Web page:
The use of technology that enables geolocalisation of individuals is growing rapidly and has become commonplace in our society. Indeed, GPS devices are commonly used for commercial, professional and personal use. Moreover, location-based services are integrated in most telecommunications and mobile computing platforms, such as smartphones and laptops. Users often reveal their location to third-party applications, without realising that information about their location will be used or kept after having used this service.7
What are the potential advantages of geolocalisation for athletes?
Some athletes have suggested that the use of GPS tracking in athletes’ phones, the use of tracking bracelets or, even, implantable devices could be used to provide continuous information about their location and whereabouts.8 In this way, some have argued that the likelihood of missing an out-of-competition test could be drastically diminished. Consider situations where athletes arrive late in the designated 60 min time slot due to heavy traffic or in situations where athletes don’t have access to internet. As one athlete reported:
I feel it is a lot of bother to keep track of the time… for instance, if you are on holiday and don’t know what you would like to do the following day, you have a problem!! Especially if there is no access to the internet. It would be a relief to have access to some kind of gps/tracking device or something like that that you could take with you instead of reporting whereabouts.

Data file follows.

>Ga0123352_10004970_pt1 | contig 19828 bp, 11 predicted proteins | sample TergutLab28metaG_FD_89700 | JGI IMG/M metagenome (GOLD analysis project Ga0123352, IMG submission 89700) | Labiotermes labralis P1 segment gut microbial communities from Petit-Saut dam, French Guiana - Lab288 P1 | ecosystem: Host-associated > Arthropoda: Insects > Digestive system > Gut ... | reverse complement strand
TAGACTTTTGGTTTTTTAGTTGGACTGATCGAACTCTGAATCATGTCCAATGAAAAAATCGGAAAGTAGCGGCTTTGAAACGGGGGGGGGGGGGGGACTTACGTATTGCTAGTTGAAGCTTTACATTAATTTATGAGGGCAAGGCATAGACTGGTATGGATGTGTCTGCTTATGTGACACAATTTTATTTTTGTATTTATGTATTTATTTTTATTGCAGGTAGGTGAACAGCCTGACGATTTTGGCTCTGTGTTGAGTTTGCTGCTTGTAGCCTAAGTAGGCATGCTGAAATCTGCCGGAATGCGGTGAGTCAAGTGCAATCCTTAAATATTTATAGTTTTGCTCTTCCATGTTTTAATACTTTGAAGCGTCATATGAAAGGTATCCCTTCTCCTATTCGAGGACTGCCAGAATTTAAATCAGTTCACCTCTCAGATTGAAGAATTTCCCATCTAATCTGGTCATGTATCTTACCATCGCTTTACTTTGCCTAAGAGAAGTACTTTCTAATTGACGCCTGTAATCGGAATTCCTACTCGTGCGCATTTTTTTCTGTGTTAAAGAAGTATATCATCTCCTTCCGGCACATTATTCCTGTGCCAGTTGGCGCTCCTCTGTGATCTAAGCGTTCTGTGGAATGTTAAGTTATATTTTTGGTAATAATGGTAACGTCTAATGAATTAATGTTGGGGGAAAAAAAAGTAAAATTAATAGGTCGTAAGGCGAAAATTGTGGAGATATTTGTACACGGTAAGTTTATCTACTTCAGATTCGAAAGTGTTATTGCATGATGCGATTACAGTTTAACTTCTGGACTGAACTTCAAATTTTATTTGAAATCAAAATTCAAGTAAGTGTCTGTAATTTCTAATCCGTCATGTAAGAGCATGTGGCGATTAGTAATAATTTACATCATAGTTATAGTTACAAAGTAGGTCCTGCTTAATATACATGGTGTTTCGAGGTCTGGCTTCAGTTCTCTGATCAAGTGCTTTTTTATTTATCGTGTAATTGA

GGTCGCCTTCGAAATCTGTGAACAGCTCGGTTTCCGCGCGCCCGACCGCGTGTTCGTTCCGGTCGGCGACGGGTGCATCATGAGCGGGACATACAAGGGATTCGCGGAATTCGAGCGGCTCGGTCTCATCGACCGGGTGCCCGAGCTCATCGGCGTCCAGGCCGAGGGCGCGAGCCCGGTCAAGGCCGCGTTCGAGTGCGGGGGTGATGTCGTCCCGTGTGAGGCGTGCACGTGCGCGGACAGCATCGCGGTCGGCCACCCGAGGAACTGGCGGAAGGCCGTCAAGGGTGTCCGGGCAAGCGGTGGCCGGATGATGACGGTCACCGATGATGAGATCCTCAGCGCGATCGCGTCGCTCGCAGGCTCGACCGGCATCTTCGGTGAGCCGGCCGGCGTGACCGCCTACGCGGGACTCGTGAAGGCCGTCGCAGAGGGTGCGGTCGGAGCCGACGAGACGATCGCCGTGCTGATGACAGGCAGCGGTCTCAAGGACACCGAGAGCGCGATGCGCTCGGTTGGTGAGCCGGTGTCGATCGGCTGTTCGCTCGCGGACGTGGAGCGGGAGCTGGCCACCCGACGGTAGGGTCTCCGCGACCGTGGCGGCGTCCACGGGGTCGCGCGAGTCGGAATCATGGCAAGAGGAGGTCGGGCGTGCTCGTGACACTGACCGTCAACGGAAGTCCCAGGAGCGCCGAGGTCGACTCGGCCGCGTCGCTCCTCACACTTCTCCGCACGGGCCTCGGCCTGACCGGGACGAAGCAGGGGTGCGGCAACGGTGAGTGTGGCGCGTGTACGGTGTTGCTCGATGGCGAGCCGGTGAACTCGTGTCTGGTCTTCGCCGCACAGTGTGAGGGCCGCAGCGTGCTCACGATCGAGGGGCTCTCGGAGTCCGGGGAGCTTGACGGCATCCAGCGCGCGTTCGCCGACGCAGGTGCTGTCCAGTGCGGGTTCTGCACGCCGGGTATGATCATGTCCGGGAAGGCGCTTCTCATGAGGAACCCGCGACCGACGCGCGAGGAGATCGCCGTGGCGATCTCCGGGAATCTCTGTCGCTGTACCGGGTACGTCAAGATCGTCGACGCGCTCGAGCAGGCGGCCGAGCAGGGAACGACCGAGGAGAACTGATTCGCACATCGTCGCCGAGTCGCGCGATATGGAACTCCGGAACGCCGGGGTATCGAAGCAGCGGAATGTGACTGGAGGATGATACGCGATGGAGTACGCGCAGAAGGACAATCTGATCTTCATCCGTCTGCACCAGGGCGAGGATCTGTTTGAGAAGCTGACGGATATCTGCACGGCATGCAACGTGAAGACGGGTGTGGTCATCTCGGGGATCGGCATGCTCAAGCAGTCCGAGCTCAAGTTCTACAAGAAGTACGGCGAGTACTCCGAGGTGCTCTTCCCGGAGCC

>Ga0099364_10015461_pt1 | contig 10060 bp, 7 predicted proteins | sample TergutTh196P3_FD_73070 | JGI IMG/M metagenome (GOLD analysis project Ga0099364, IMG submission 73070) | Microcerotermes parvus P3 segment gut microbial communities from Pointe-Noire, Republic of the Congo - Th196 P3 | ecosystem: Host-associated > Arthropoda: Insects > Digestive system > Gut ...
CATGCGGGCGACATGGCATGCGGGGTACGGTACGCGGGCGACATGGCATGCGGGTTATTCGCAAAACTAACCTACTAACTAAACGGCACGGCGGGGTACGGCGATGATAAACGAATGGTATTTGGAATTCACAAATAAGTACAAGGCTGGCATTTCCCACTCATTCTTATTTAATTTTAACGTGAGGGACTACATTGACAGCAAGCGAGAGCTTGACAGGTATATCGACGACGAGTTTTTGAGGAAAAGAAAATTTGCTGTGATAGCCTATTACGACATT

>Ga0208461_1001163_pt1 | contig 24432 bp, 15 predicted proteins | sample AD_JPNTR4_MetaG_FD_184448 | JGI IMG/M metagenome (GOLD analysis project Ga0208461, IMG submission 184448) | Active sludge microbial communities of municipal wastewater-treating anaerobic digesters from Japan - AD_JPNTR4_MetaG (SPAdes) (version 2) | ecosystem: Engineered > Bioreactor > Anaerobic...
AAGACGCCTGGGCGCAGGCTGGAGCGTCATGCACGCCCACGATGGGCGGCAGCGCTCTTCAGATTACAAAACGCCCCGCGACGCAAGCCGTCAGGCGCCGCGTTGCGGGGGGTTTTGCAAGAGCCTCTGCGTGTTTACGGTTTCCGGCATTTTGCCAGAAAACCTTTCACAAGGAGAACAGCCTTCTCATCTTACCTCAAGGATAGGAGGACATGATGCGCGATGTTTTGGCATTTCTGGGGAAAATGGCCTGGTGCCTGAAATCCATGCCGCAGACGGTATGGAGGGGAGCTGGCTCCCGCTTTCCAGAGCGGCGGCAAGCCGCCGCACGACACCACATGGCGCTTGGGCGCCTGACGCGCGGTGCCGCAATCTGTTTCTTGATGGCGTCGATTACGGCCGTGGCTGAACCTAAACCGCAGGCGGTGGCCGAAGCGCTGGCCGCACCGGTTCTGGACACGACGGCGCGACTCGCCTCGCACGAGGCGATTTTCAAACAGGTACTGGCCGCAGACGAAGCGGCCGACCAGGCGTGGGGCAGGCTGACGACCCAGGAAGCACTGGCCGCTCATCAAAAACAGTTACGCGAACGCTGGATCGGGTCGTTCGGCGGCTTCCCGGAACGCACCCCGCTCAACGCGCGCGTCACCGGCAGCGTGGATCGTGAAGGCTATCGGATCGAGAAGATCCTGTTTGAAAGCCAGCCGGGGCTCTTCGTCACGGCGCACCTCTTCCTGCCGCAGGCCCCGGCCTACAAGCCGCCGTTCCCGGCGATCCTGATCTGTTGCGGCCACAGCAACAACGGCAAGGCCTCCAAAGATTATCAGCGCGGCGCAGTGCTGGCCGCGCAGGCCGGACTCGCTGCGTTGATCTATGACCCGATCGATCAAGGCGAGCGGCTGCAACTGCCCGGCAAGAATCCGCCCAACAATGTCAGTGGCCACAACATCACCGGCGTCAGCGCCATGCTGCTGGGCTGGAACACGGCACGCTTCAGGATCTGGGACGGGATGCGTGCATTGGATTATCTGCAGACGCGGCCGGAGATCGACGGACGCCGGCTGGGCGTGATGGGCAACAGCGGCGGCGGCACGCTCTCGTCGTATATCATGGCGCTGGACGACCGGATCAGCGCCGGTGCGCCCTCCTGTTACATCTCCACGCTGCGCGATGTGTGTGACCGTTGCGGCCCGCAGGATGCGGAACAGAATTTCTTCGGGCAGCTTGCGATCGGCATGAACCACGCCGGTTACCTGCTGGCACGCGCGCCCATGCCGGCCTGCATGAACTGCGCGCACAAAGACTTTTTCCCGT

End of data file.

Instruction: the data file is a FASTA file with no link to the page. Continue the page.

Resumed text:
[Quoted in 4] Moreover, some have argued that the administrative burdens of filling in and updating the whereabouts could be reduced.4 In addition, it could provide antidoping officials with supplementary tools to locate the athletes and perform out-of-competition controls. Geolocalisation data could also help interpret better the data integrated in the Athlete Biological Passport (ABP). The ABP has been introduced to monitor selected variables (biomarkers) over time that indirectly reveal the effect of doping, as opposed to the traditional direct detection of doping by analytical doping controls. This includes, for example, haematocrit, haemoglobin and red cell counts. Although several factors are known to affect the results of these markers (such as age, gender, sport discipline or ethnic origin), altitude exposure is not taken into account in a standardised way in ABP.9 As altitude is an important variable, it is important to integrate information about altitude in the calculation of ABP.9 10 Localisation information about the athletes, and therefore altitude information, could inform the calculation of ABP values. Moreover, from a broader scientific perspective, the availability of this information has potential value, in understanding better the patterns and relationships between nature (genotype), nurture (phenotype) and exposure (environment), including geographical data.11 It could, for example, provide a better understanding of the exact effect of altitude exposure on the normal increases of haemoglobin and haematocrit values.